The work was supported by the National Natural Science Foundation of China (Nos. 51502187), the JiangSu Collaborative Innovation Center of Technology and Material for Water Treatment, and Priority Academic Program Development of Jiangsu Higher Education Institutions (PAPD).



    EDX elemental microanalysis of samples: MoS2 (a) MoS2- C1 (b), MoS2-C2 (c) and MoS2-C3 (d).


    SEM images of samples: MoS2 (a), MoS2-C1 (b), MoS2-C2 (c), and MoS2-C3 (d).


    HRTEM image of the samples: MoS2 (a), MoS2-fullerene (b).


    FT-IR spectra of samples: oxidized fullerene (a), MoS2 (b), MoS2-fullerene (c).


    Nitrogen adsorption/desorption isotherms of samples, inset image is the pore-size distribution for samples.


    XRD patterns of samples.


    High-resolution XPS spectra for MoS2-fullerene.


    UV-vis absorption spectra of the samples.


    Photoluminescence spectra of MoS2 and the MoS2-fullerene composites with different fullerene contents.


    Degradation of MB under visible light for MoS2 (a), MoS2-C1 (b), MoS2-C2 (c) and MoS2-C3 (d).


    UV/Vis spectra of (a) TBS, (b) TMST and (c) DPCO concentration s after exposure to MoS2-fullerene composites under visbile light at various time intervals.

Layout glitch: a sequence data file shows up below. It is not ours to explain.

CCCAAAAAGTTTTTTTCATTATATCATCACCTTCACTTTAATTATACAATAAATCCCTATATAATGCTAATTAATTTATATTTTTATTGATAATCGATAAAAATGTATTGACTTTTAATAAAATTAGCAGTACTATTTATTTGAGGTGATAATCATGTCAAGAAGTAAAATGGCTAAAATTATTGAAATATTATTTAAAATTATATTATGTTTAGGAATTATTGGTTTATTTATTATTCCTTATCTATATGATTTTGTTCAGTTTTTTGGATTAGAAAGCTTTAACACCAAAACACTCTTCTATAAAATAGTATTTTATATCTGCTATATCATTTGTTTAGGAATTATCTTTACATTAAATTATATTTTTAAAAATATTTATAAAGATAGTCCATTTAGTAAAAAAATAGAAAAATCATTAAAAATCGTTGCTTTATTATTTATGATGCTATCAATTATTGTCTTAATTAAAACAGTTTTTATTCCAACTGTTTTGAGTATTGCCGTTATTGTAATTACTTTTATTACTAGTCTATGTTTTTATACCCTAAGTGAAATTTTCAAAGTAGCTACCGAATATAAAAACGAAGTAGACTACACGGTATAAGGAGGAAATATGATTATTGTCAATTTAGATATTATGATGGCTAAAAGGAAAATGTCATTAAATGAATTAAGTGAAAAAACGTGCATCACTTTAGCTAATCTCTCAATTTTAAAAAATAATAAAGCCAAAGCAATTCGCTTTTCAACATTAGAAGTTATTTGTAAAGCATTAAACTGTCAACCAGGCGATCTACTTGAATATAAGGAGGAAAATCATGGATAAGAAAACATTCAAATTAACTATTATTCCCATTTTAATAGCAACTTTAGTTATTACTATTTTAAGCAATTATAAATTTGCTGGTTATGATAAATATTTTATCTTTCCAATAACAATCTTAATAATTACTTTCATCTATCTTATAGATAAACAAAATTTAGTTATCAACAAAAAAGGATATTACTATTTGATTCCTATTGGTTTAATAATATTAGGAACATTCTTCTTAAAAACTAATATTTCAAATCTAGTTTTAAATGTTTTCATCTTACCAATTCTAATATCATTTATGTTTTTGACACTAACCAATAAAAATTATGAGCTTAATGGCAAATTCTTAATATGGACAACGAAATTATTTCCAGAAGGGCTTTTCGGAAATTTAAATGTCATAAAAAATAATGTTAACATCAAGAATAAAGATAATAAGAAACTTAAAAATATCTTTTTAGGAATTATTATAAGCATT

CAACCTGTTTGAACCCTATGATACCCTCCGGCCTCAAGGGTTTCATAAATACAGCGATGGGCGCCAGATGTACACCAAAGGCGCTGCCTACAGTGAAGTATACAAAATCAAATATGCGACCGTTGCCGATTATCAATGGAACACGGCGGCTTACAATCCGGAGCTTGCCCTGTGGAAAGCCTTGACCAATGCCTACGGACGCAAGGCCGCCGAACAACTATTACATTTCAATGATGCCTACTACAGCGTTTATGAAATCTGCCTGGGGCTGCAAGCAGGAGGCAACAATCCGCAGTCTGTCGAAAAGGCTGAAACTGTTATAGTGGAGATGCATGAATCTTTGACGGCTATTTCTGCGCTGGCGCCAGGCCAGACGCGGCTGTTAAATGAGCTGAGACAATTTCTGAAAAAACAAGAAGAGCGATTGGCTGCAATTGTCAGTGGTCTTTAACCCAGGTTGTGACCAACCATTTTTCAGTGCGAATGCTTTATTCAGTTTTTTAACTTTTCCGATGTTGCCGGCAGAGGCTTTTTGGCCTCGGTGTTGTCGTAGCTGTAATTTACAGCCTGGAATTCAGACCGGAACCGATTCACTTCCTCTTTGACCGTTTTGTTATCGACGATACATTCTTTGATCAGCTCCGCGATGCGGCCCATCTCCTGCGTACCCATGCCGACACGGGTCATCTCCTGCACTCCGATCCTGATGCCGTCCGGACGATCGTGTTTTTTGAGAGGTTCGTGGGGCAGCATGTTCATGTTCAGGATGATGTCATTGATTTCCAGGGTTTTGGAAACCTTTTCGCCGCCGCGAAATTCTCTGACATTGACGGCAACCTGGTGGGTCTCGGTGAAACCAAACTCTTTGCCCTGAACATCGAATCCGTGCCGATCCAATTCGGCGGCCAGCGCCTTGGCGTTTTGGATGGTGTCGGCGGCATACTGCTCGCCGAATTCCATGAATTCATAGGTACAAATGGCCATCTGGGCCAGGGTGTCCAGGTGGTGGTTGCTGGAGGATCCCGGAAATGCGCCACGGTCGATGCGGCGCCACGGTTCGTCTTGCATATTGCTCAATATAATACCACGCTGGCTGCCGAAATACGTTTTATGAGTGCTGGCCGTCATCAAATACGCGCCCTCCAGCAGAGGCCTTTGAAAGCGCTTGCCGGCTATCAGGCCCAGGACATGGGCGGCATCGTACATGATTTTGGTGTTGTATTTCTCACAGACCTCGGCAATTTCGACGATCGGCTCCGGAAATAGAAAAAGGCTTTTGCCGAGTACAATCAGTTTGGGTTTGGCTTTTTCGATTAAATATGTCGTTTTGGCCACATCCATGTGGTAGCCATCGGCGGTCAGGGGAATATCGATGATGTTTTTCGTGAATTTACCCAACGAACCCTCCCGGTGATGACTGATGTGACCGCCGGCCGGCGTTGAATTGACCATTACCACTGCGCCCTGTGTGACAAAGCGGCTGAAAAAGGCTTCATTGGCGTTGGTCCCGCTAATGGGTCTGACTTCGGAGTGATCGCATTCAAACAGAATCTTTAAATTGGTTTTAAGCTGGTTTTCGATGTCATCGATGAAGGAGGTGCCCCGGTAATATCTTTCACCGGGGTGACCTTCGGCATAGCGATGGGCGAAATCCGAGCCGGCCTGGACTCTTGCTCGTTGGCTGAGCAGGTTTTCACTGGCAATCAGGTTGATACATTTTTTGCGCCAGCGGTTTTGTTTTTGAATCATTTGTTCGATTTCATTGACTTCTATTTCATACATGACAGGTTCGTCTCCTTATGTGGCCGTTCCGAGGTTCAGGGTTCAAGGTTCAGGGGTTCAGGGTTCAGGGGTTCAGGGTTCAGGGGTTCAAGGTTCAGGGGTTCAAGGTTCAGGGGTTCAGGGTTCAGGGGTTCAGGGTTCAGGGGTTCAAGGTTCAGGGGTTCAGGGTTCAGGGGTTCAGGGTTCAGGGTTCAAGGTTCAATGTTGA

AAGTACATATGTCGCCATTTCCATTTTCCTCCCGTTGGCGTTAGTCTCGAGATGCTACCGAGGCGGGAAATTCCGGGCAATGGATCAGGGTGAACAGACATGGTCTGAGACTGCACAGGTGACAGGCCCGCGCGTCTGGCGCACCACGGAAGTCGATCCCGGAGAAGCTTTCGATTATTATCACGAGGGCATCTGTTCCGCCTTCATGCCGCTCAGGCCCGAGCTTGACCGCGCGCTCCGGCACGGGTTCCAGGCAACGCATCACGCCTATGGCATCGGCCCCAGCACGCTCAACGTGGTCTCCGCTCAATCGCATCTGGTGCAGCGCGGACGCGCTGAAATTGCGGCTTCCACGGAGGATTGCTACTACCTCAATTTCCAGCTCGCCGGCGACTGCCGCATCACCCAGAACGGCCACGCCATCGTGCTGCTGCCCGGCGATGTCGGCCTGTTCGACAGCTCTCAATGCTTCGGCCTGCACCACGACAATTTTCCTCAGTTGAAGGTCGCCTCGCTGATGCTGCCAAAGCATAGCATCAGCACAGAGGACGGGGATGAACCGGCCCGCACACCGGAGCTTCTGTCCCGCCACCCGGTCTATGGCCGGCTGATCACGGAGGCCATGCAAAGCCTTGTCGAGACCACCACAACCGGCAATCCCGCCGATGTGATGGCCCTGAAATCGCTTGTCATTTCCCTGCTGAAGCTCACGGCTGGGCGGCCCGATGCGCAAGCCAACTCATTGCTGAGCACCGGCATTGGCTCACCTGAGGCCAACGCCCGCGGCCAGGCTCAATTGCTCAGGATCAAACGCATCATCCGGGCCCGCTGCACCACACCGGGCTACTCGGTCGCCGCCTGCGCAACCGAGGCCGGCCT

Photo-Fenton degradated 50.0 mgL−1 NH3-N in 50.0 mL in solution. (1) 50.0 mgL−1 NH3-N + 0.50 g MoS2-C3 catalyst in the dark; (2) 50.0 mgL−1 NH3-N+0.50 g MoS2-C3 + 1.0 mmolL−1 H2O2 in the dark; (3) 50.0 mgL−1 NH3-N + visible light irradiation; (4) 50.0 mgL−1 NH3-N + 0.50 g MoS2-C3 + visible light irradiation; (5) 50.0 mgL−1 NH3-N + 1.0 mmolL−1 H2O2 + visible light irradiation; (6) 50.0 mgL−1 NH3-N + 0.50 g MoS2 + 1.0 mmolL−1 H2O2 catalyst + visible light irradiation; and (7) 50.0 mgL−1 NH3-N + 0.50 g MoS2-C3 + 1.0 mmolL−1 H2O2 catalyst + visible light irradiation.


    Effects of H2O2 concentration on the degradation of NH3.


    Schematic diagram of the separation of photogenerated electrons and holes on the photocatalyst interface.


    EDX elemental microanalysis and nomenclature of the samples

    Textural properties of original MoS2-fullerene composites.